Adventures of Huckleberry Finn (The Ignatius Critical Editions) Paperback – September 15, 2018
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- ASIN : 1586172964
- Publisher : Ignatius Press; First edition (September 15, 2018)
- Language: : English
- Paperback : 424 pages
- ISBN-10 : 9781586172961
- ISBN-13 : 978-1586172961
- Reading age : 8 years and up
- Item Weight : 10.4 ounces
- Dimensions : 5.25 x 1 x 8.25 inches
- Best Sellers Rank: #182,756 in Books (See Top 100 in Books)
- Customer Reviews:
Top reviews from the United States
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TLDR; The book is a classic for the ages, but the publishers botched the job
Jim is the story's most noble of character. Jim is a runaway slave. Jim is black. And, almost always, Jim is introduced by the N-word. A word that is so pejorative today, was surely not intended to be offensive when it was used to introduce kind, loyal, powerful and patient Jim. Today that N-word is only used as a disgusting insult. Hence schools are banning the reading of the book. In my view Mark Twain would understand and would support deleting the word completely or, perhaps, substituting something less hurtful. But, without the author's blessing, that would be considered destructive of literary authenticity.I will leave it to society to determine what should be done. I am glad I could just re-read the book after many years solely for my enjoyment, just as the author intended.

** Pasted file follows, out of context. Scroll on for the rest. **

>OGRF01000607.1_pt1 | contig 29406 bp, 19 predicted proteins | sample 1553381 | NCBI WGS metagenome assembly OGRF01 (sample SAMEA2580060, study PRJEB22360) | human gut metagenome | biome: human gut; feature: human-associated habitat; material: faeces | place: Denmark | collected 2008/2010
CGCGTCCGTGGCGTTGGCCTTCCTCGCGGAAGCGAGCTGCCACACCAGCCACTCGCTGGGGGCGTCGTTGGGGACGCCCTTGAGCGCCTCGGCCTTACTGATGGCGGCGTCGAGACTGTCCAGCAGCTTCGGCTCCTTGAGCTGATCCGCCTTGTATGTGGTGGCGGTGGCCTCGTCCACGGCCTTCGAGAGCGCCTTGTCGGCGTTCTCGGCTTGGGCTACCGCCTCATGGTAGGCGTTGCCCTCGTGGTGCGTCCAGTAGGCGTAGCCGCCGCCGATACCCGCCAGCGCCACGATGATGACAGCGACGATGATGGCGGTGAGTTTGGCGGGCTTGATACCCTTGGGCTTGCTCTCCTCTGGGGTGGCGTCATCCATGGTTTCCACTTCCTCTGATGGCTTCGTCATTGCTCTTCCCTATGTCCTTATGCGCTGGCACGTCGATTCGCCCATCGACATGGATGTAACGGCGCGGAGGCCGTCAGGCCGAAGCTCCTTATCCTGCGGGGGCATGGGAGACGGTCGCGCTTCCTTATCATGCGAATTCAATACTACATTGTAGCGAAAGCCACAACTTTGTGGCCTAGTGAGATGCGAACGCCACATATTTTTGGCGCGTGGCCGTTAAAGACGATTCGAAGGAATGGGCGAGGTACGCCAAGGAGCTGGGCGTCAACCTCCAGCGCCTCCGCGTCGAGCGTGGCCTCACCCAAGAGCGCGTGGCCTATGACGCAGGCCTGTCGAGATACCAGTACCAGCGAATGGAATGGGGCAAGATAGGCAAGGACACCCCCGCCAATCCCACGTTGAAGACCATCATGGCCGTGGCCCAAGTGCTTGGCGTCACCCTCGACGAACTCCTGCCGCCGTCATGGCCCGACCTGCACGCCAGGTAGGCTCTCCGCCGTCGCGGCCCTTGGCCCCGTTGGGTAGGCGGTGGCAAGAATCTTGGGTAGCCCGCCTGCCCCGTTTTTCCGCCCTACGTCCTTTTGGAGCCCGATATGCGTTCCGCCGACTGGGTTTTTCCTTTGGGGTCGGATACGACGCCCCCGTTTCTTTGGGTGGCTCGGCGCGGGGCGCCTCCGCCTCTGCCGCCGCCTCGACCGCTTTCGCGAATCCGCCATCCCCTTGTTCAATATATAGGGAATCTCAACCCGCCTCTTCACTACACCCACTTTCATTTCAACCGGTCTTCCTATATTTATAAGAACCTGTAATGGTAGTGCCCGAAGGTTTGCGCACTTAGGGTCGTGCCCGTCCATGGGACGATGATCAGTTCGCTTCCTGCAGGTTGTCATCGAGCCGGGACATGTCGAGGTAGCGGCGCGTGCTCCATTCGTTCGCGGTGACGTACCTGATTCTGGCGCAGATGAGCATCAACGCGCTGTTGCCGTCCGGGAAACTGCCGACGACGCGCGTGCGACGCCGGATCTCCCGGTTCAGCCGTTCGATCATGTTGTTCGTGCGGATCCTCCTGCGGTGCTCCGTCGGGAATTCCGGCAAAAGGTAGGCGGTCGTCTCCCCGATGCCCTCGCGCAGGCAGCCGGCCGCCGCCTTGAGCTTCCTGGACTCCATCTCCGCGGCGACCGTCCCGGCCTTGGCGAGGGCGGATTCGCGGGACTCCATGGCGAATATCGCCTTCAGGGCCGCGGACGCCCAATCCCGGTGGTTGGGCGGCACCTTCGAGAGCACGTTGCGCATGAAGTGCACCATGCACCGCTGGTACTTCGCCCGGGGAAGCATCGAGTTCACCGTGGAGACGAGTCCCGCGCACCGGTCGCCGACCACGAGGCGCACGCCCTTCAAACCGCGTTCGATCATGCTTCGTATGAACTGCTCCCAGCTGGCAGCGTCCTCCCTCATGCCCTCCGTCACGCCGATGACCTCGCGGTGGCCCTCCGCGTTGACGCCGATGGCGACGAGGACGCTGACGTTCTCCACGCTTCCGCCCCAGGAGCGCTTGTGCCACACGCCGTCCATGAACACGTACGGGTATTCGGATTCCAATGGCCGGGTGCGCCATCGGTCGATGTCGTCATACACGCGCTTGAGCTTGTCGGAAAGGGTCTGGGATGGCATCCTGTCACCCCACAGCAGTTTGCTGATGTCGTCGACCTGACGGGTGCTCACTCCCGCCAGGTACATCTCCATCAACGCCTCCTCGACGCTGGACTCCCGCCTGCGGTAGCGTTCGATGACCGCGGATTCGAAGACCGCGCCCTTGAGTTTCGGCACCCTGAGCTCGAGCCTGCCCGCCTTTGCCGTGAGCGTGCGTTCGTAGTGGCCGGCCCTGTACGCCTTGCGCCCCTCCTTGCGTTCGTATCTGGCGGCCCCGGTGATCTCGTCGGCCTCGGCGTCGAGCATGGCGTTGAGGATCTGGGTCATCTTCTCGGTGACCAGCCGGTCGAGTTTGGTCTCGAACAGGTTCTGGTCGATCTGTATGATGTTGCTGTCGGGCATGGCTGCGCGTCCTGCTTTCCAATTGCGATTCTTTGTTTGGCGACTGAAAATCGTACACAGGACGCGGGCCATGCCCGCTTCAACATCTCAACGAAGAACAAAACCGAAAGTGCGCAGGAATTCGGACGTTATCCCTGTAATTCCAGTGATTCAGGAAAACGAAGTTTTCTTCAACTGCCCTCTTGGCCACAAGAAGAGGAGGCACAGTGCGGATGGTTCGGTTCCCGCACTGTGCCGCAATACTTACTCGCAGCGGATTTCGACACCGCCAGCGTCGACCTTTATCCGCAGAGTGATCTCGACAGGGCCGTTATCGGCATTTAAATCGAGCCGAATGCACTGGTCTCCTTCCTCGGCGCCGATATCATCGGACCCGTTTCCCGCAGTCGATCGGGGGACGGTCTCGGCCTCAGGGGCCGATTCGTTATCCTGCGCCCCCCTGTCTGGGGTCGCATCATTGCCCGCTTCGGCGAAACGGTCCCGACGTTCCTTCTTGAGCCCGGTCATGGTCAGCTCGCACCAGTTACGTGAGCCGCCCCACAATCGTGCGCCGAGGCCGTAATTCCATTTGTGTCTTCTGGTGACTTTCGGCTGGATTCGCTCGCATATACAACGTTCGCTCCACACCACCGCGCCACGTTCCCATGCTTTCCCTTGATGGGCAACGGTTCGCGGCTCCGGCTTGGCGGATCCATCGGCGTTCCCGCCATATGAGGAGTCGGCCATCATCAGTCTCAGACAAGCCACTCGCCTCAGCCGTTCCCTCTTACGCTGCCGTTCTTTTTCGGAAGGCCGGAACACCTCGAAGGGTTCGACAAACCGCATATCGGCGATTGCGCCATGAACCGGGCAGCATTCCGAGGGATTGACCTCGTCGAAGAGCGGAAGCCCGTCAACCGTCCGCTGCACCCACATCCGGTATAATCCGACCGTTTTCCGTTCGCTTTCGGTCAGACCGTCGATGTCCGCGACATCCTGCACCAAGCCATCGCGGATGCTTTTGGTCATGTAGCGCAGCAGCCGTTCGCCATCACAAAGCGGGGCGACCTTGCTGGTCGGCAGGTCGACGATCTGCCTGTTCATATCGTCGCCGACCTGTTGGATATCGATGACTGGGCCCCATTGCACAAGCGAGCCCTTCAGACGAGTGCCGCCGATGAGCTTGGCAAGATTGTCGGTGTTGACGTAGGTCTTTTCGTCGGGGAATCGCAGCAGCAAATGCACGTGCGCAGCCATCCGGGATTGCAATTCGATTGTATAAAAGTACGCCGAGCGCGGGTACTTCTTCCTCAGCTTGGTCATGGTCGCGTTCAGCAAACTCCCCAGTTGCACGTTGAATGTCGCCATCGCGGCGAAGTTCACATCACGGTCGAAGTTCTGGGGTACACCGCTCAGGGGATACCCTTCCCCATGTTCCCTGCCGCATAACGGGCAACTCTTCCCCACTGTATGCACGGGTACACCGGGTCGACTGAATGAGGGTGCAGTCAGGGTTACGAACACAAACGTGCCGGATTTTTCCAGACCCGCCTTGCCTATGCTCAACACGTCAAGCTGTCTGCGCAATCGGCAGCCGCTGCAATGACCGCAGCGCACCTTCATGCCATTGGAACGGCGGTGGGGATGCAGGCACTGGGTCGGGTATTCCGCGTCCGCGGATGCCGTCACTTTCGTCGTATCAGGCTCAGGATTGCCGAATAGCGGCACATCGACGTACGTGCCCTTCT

As I said, I read about Huck and Tom, long before I ever heard of the Hardy Boys, the Bobbsey Twins, or any of the Fifties numerous Child's adventures. My first and second grade teachers have me good grades, besides notes on every report card, saying things like. " Herman doesn't like to participate in class, and seems to daydream a lot. Well, Duh, I was reading at a sixth-grade level before I ever heard of stupid " Dick and Jane", and their babyish buddy's.
Top reviews from other countries
The loss of one star is for the Kindle version, which had an irritatingly large number of words joined together - e.g. 'I tellyouifI catchyoumeddlingwithhimagain' - which you become surprisingly quick at decoding but was a bit wearing.
If you've not read it - now's your chance.
My understanding is that this book was removed from being taught in school on the grounds of racism, which I find utterly bizarre. It is true that throughout the book slaves are referred to using the n***** word, which is obvious distasteful. But the book is a reflection of its time and this word is primarily used by white people to illustrate their bigotry and ignorance. Throughout the book slaves are portrayed as altruistic, considerate, warm-hearted and family orientated, whilst all the fraudsters and violent drunks, including Huck's father, are white.
That aside, this is a very funny book in which Huck gets into all kinds of scrapes along with Jim, a slave he is trying to free.
Personally I found Tom Sawyer the most engaging character despite his late appearance. Indeed, Tom and Huck as a double act come across as a childish precursor for the likes of Morecambe and Wise with Tom and as the daft Eric and Huck as the straighter Ernie.
I wonderfully entertaining and occasionally thought provoking read.